New Project: Discovering the Source of the Wandle

The Wandle Trust is embarking on an exciting new project to research and understand the source of the river and how it has moved over time.

River Wandle

The River Wandle, Beddington Park in early spring

What is the source of the Wandle?

The source of the River Wandle is found where two rocks – chalk and clay – meet. This occurs in our local area along an east to west to line starting in Croydon, going through Wallington and Carshalton to Esher.

Geological Map of Surrey

A simplified geological map of North East Surrey

Chalk makes up the North Downs, shown in light blue on our simplified map. Chalk has the capacity to allow water to flow through it so when rain falls it soaks into the rock as if it’s a sponge. As a result the water builds up within the chalk to create huge underground reservoirs called aquifers.

Overlaying the chalk is clay – shown in dark blue on our simplified map. Unlike chalk, clay does not allow water to flow through it. As a result rainfall flows across the surface of the clay rather than flowing down in to it.

Our east-west line marks where the chalk and the clay meet. Along this line any water held in the chalk aquifer is forced to come to the surface, creating the spring sources we know and love on the Wandle.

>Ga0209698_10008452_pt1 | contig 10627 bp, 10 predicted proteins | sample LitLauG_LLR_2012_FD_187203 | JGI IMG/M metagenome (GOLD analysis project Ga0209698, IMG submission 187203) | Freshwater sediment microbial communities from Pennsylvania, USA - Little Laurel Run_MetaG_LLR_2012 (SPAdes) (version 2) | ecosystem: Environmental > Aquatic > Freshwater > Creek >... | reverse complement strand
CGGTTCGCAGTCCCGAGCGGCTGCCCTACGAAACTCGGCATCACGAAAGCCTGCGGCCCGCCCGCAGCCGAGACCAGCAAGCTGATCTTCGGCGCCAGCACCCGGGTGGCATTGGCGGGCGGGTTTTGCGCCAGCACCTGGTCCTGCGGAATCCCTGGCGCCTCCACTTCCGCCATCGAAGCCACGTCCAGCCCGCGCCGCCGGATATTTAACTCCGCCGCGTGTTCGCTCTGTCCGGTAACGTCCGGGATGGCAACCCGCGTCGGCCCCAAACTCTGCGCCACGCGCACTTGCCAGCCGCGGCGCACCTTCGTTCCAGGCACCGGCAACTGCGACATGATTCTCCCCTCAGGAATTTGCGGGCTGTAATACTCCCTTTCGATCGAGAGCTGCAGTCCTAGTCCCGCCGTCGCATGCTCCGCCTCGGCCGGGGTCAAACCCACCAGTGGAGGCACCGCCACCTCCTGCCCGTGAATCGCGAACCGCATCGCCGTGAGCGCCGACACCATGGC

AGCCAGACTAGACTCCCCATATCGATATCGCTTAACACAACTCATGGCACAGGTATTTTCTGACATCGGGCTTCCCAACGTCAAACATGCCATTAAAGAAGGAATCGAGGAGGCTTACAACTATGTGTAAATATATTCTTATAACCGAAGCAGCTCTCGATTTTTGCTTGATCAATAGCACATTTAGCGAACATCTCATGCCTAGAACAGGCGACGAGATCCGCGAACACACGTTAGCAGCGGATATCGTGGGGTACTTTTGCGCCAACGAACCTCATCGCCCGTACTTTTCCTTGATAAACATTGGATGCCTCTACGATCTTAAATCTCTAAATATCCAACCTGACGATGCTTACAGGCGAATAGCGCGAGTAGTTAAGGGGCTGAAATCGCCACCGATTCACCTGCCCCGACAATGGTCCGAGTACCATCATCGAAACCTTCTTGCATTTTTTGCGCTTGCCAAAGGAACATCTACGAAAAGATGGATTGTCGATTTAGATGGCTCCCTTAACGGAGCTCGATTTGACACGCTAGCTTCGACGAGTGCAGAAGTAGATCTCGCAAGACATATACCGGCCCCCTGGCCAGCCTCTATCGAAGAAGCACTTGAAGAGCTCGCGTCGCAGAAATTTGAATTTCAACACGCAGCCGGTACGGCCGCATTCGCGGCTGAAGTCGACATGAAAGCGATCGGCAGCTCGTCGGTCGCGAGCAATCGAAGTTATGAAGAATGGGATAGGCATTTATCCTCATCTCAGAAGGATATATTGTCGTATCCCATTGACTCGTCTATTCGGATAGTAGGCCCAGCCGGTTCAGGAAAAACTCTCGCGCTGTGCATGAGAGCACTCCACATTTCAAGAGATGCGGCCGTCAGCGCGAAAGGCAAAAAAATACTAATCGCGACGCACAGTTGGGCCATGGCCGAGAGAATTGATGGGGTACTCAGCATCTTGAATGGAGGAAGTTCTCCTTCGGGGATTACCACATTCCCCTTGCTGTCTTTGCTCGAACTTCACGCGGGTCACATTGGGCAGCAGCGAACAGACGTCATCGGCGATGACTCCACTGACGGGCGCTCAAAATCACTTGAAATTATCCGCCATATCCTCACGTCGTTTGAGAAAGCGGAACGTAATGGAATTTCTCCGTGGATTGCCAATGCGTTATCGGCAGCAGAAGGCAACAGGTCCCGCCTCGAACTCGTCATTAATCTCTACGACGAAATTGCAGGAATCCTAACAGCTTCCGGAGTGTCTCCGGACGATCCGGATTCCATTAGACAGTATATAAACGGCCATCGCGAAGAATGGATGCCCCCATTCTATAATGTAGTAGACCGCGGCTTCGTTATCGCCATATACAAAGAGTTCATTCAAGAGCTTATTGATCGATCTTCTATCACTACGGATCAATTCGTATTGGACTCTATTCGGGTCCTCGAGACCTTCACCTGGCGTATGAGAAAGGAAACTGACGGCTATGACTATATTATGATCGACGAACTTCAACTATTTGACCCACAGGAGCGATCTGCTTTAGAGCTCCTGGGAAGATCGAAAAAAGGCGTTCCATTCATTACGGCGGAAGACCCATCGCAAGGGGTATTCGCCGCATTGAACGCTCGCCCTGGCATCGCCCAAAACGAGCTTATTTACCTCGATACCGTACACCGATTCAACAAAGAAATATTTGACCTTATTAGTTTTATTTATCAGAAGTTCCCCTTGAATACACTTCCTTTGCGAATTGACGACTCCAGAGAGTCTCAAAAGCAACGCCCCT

Waddon Mills

How does the source of a river move?

The sources of the River Wandle has changed its position over time.

One theory suggests that the River Wandle once started near the village of Merstham in Surrey (south of the M25!) but was ‘captured’ by the River Mole. This is going back to the time when the climate was a lot colder than it is today – back in the Ice Age when mammoths were strolling around your back garden.

We do know from the shape of the North Downs – (the hills that now separate Merstham from Carshalton and Croydon) – that they have been shaped by water action. Look at the ‘dry valleys’ around Woodmansterne, Coulsdon and Caterham.

Dry Valley